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Accenture has issued findings this week indicating that one in four US consumers have had their healthcare data breached, according to a survey of more than 2000 US consumers. Cybersecurity experts respond, offering perspective:

 

Willy Leichter, VP of Marketing, CipherCloud reacts: "These startling results demonstrate the extent of the epidemic of personal data theft. While most healthcare providers are sensitive to HIPAA compliance in terms of access to physical medical records, clearly their cybersecurity defenses are not keeping pace with well-organized and technically savvy hackers."

Brian Laing, VP Products and Business Development, Lastline says: "Cyber criminals are patient and very good at building dossiers on prospective victims. They start with a data breach that gives them a foundation of details, and then they persistently add to it until they’re able to perpetrate profitable crimes, such as receiving medical services or buying prescription drugs using someone else’s identity and credentials. Healthcare providers can protect their patients by preventing the initial breaches, which most frequently start with malware penetrating their defenses from email attacks, browser-based exploits, and employee’s personal devices that were previously infected. Providers that implement malware detection systems, especially those based on detecting malicious behavior instead of relying on signatures and are therefore are unable to recognize zero-day attacks, will be well prepared to protect their clients' confidential PII."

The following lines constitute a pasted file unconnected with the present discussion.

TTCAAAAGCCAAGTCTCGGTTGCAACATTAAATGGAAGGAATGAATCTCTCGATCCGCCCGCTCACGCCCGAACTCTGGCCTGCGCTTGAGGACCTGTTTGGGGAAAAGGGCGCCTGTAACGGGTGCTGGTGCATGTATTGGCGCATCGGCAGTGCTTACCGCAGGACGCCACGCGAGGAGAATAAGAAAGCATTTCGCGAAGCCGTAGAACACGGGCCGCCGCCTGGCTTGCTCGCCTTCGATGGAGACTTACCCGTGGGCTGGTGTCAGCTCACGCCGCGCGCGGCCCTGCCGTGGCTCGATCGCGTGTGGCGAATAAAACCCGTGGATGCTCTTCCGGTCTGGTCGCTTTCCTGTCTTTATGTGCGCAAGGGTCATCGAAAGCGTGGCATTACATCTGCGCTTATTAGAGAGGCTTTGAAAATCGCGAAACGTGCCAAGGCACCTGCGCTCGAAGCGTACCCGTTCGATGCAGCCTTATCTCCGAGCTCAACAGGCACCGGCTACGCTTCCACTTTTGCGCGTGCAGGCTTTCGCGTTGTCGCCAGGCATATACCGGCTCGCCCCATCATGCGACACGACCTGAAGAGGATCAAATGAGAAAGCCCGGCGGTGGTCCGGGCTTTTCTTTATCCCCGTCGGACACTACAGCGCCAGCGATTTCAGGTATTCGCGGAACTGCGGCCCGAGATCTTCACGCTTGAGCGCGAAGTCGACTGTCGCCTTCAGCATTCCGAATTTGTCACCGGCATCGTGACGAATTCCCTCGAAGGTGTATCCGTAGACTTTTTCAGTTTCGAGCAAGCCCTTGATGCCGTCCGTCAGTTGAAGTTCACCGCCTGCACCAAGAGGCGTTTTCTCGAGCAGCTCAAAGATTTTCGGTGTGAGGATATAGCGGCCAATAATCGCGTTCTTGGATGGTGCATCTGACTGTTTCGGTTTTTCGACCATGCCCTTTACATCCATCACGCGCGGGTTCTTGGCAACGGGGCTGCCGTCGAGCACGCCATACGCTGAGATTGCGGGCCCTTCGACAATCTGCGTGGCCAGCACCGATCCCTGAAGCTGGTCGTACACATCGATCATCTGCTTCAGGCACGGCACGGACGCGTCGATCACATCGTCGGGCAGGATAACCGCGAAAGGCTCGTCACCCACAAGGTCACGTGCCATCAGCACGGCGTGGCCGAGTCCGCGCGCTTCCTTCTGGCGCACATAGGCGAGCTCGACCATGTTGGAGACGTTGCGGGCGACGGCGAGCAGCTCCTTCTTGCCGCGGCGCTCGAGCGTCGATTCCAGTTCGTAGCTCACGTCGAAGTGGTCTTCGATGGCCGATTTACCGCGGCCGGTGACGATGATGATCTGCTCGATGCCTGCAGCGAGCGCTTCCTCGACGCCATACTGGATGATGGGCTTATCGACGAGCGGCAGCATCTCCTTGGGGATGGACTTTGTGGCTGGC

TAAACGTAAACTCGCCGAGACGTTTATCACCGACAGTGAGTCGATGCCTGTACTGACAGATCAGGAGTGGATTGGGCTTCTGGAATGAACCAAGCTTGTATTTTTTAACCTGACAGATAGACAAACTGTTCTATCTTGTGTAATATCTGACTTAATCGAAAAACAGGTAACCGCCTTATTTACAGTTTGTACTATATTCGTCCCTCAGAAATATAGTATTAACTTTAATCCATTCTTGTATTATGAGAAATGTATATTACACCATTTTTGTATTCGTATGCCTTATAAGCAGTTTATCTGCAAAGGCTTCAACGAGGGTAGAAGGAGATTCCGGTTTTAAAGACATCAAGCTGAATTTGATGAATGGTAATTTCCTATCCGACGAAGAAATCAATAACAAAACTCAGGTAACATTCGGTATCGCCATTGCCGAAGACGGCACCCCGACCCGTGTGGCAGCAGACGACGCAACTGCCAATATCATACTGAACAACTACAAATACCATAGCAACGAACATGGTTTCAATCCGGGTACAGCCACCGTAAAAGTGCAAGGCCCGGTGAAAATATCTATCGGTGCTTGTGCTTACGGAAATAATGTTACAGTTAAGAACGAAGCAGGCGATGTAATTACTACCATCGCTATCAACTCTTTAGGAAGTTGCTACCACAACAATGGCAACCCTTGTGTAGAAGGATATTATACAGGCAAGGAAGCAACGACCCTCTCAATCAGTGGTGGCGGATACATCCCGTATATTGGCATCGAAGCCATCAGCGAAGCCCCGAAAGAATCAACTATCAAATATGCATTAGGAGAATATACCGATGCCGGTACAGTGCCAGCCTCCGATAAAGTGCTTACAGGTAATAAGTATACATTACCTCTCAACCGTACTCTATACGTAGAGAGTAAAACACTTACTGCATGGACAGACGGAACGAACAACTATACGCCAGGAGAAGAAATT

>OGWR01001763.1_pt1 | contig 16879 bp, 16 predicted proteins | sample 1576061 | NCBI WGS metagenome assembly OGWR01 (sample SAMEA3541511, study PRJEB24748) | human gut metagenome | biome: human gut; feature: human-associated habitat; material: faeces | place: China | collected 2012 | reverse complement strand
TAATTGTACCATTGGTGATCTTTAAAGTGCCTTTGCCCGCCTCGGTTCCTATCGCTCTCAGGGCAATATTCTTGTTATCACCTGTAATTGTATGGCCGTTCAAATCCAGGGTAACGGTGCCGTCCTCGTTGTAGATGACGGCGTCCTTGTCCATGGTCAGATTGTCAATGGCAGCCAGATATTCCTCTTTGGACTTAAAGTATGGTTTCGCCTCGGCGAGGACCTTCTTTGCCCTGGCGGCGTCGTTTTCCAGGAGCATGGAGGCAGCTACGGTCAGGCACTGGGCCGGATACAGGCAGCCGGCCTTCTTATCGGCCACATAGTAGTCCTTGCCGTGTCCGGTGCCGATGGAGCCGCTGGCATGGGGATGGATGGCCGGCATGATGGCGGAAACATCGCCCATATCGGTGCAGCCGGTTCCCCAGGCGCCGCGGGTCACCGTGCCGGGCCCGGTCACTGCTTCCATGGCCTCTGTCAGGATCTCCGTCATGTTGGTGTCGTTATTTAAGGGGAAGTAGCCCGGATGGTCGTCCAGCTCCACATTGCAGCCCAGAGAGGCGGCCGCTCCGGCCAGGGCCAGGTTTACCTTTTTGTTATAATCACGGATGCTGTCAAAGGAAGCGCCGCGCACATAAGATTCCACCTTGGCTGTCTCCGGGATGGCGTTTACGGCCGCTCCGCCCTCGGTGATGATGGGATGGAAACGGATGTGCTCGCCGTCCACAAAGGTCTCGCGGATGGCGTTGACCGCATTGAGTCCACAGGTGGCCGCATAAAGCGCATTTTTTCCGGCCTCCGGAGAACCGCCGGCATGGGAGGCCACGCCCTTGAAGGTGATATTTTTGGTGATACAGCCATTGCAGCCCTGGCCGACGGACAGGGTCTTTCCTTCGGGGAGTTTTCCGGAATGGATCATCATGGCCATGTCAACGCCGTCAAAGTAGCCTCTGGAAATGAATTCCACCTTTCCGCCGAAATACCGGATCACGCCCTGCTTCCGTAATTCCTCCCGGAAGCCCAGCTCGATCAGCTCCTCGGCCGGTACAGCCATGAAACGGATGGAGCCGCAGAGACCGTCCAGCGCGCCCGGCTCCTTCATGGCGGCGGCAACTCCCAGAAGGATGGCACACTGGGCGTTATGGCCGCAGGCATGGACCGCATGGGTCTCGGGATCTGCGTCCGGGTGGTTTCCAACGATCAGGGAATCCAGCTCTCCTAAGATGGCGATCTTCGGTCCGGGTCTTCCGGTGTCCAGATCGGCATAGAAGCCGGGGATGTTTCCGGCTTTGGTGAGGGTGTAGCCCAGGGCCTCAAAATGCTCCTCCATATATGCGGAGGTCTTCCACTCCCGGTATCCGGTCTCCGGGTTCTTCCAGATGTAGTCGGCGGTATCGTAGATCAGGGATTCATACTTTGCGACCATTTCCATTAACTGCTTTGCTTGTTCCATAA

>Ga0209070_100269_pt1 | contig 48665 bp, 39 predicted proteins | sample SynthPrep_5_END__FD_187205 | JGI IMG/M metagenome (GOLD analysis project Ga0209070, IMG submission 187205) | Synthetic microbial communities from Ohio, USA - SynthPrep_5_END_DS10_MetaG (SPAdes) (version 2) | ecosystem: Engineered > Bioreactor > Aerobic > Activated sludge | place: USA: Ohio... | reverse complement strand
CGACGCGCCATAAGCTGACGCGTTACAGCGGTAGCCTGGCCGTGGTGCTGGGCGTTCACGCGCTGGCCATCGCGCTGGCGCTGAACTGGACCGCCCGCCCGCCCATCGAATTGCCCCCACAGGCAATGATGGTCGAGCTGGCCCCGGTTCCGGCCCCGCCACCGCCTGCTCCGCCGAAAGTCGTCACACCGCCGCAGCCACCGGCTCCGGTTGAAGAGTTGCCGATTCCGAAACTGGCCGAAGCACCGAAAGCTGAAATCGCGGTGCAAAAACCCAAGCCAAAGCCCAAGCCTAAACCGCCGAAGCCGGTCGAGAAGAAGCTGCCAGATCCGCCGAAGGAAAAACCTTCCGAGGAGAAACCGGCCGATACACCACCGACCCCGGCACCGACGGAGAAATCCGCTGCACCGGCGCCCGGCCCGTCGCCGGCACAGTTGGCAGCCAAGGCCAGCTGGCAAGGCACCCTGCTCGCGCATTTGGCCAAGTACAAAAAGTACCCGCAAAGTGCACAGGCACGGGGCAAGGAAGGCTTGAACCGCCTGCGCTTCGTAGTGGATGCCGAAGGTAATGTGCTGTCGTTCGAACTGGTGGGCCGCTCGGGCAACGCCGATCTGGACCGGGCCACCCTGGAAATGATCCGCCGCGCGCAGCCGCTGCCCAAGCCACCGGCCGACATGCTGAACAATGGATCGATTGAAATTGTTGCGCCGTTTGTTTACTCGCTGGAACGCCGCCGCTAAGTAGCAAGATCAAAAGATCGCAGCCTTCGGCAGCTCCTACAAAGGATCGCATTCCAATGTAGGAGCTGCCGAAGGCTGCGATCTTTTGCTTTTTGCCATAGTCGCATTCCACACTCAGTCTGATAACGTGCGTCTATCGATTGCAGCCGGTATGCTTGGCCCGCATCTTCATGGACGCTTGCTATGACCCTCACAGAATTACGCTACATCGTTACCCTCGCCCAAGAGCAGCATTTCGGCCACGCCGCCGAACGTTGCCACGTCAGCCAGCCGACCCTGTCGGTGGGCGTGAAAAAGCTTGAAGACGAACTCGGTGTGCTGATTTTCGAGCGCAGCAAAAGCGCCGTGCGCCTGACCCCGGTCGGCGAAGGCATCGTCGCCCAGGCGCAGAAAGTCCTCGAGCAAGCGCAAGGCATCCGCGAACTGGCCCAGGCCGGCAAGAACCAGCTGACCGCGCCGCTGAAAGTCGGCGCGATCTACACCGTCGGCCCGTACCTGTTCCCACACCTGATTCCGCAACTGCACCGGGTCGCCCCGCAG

Jeff Hill, Director, Product Management, Prevalent, remarks: "The results of the Accenture report will come as no surprise to cyber security professionals. Stolen medical records can command orders of magnitude more money than stolen credit card numbers on black markets, making them prime targets for cyber criminals. Unlike a credit card that can be easily cancelled, medical records include social security numbers, birth dates, prescription and medical history, insurance data, and other tantalizing information that can be leveraged in multiple nefarious ways, including lucrative Medicare and insurance fraud. With a nod to Willie Sutton, cyber criminals are targeting medical records simply because that’s where the money is."

Rod Schultz, VP of Product, Rubicon Labs, adds: "It’s important for the public to realize the value of their medical data. A stolen credit card or bank account number has a very well understood and effective containment procedure that pinpoints the compromised account, invalidates the number and issues a new one. Stolen medical records, especially those that contain social security numbers, are better thought of as a form of digital cancer that may never be fully contained. The connecting of medical devices to a network will create a truly vast new pool of targets and expand the revenue-generating attack surface for hackers. Illegally-obtained data will be processed with the same AI and deep learning tools that legitimate cloud services now harness, and organized crime will evolve, innovate and build new businesses on these stolen records, making IoT security one of the crucial health data issues of our time."